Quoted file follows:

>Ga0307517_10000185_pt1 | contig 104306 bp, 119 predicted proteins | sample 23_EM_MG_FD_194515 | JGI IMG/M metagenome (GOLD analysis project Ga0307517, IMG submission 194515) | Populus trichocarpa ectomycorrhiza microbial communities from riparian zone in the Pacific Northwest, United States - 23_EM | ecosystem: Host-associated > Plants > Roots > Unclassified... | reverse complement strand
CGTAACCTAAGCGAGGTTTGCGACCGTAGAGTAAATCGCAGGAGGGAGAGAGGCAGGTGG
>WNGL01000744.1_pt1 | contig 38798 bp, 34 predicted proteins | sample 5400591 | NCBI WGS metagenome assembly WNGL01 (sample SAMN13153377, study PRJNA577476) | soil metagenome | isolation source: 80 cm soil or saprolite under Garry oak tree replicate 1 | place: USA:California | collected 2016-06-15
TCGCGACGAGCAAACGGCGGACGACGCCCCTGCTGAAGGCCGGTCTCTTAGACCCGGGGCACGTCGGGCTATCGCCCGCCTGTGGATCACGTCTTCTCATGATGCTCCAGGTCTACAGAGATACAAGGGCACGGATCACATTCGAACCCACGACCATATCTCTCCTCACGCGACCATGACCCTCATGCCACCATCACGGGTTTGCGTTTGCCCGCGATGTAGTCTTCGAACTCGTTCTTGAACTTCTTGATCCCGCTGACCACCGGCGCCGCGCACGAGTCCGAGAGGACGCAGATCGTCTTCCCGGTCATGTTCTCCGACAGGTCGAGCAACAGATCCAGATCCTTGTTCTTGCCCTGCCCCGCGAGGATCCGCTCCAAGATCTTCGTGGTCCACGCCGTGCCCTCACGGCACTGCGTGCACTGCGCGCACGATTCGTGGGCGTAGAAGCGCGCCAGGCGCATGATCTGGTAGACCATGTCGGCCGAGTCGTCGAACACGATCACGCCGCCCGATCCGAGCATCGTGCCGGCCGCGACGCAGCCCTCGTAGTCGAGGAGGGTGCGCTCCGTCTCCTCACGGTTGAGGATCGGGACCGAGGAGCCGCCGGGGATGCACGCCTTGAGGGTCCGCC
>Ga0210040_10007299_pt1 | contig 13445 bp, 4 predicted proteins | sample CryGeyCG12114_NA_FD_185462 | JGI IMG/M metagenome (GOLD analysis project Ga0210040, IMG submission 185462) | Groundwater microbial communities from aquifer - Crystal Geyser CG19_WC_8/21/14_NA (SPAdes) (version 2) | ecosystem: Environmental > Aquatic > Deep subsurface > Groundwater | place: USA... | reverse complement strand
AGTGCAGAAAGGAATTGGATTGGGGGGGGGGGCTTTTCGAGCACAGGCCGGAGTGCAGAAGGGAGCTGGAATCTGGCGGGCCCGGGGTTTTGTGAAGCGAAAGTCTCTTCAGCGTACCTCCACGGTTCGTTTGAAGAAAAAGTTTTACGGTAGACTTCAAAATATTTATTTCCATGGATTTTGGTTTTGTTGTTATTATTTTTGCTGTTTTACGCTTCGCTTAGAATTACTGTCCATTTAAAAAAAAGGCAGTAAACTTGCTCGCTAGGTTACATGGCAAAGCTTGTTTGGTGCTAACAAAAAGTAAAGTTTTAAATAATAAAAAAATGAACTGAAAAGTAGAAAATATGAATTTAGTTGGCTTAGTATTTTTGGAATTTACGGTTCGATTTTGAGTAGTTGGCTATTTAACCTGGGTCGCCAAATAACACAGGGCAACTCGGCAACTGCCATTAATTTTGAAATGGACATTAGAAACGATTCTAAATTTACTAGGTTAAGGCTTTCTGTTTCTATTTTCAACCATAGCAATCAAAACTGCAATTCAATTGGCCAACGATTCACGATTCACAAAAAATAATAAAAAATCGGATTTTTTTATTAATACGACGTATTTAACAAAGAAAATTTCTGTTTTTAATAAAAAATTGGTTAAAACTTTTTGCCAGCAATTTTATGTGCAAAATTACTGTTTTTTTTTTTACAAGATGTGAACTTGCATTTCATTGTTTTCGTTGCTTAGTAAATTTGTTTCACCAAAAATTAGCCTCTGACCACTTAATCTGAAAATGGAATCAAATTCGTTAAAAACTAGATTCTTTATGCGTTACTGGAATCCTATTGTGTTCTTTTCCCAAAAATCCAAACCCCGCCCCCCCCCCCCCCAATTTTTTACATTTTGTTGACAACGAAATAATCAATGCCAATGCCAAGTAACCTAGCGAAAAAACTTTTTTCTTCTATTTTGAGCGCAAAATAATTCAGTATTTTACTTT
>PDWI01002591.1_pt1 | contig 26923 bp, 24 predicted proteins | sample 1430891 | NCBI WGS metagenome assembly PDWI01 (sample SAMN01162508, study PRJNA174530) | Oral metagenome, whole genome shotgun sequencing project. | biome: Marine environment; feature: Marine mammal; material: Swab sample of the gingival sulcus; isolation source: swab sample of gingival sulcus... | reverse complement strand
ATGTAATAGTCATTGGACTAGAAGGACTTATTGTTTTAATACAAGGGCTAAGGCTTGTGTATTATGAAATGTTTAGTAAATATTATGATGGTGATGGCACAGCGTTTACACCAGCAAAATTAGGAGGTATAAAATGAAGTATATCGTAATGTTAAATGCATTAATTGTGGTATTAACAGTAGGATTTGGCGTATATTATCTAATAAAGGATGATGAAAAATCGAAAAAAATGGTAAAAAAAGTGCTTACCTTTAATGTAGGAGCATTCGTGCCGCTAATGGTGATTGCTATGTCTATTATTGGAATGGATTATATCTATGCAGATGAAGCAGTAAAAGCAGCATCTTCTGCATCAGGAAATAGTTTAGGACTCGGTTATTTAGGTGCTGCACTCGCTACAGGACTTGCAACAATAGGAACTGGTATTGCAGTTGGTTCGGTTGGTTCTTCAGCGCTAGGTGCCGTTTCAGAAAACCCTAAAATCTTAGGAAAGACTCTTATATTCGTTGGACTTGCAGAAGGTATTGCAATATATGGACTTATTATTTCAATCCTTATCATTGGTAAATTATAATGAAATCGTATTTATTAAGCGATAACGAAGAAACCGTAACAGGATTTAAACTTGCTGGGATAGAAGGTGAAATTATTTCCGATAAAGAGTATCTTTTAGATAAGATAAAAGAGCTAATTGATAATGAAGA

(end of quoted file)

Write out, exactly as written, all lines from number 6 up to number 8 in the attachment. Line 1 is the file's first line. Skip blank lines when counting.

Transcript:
AGTGCAGAAAGGAATTGGATTGGGGGGGGGGGCTTTTCGAGCACAGGCCGGAGTGCAGAAGGGAGCTGGAATCTGGCGGGCCCGGGGTTTTGTGAAGCGAAAGTCTCTTCAGCGTACCTCCACGGTTCGTTTGAAGAAAAAGTTTTACGGTAGACTTCAAAATATTTATTTCCATGGATTTTGGTTTTGTTGTTATTATTTTTGCTGTTTTACGCTTCGCTTAGAATTACTGTCCATTTAAAAAAAAGGCAGTAAACTTGCTCGCTAGGTTACATGGCAAAGCTTGTTTGGTGCTAACAAAAAGTAAAGTTTTAAATAATAAAAAAATGAACTGAAAAGTAGAAAATATGAATTTAGTTGGCTTAGTATTTTTGGAATTTACGGTTCGATTTTGAGTAGTTGGCTATTTAACCTGGGTCGCCAAATAACACAGGGCAACTCGGCAACTGCCATTAATTTTGAAATGGACATTAGAAACGATTCTAAATTTACTAGGTTAAGGCTTTCTGTTTCTATTTTCAACCATAGCAATCAAAACTGCAATTCAATTGGCCAACGATTCACGATTCACAAAAAATAATAAAAAATCGGATTTTTTTATTAATACGACGTATTTAACAAAGAAAATTTCTGTTTTTAATAAAAAATTGGTTAAAACTTTTTGCCAGCAATTTTATGTGCAAAATTACTGTTTTTTTTTTTACAAGATGTGAACTTGCATTTCATTGTTTTCGTTGCTTAGTAAATTTGTTTCACCAAAAATTAGCCTCTGACCACTTAATCTGAAAATGGAATCAAATTCGTTAAAAACTAGATTCTTTATGCGTTACTGGAATCCTATTGTGTTCTTTTCCCAAAAATCCAAACCCCGCCCCCCCCCCCCCCAATTTTTTACATTTTGTTGACAACGAAATAATCAATGCCAATGCCAAGTAACCTAGCGAAAAAACTTTTTTCTTCTATTTTGAGCGCAAAATAATTCAGTATTTTACTTT
>PDWI01002591.1_pt1 | contig 26923 bp, 24 predicted proteins | sample 1430891 | NCBI WGS metagenome assembly PDWI01 (sample SAMN01162508, study PRJNA174530) | Oral metagenome, whole genome shotgun sequencing project. | biome: Marine environment; feature: Marine mammal; material: Swab sample of the gingival sulcus; isolation source: swab sample of gingival sulcus... | reverse complement strand
ATGTAATAGTCATTGGACTAGAAGGACTTATTGTTTTAATACAAGGGCTAAGGCTTGTGTATTATGAAATGTTTAGTAAATATTATGATGGTGATGGCACAGCGTTTACACCAGCAAAATTAGGAGGTATAAAATGAAGTATATCGTAATGTTAAATGCATTAATTGTGGTATTAACAGTAGGATTTGGCGTATATTATCTAATAAAGGATGATGAAAAATCGAAAAAAATGGTAAAAAAAGTGCTTACCTTTAATGTAGGAGCATTCGTGCCGCTAATGGTGATTGCTATGTCTATTATTGGAATGGATTATATCTATGCAGATGAAGCAGTAAAAGCAGCATCTTCTGCATCAGGAAATAGTTTAGGACTCGGTTATTTAGGTGCTGCACTCGCTACAGGACTTGCAACAATAGGAACTGGTATTGCAGTTGGTTCGGTTGGTTCTTCAGCGCTAGGTGCCGTTTCAGAAAACCCTAAAATCTTAGGAAAGACTCTTATATTCGTTGGACTTGCAGAAGGTATTGCAATATATGGACTTATTATTTCAATCCTTATCATTGGTAAATTATAATGAAATCGTATTTATTAAGCGATAACGAAGAAACCGTAACAGGATTTAAACTTGCTGGGATAGAAGGTGAAATTATTTCCGATAAAGAGTATCTTTTAGATAAGATAAAAGAGCTAATTGATAATGAAGA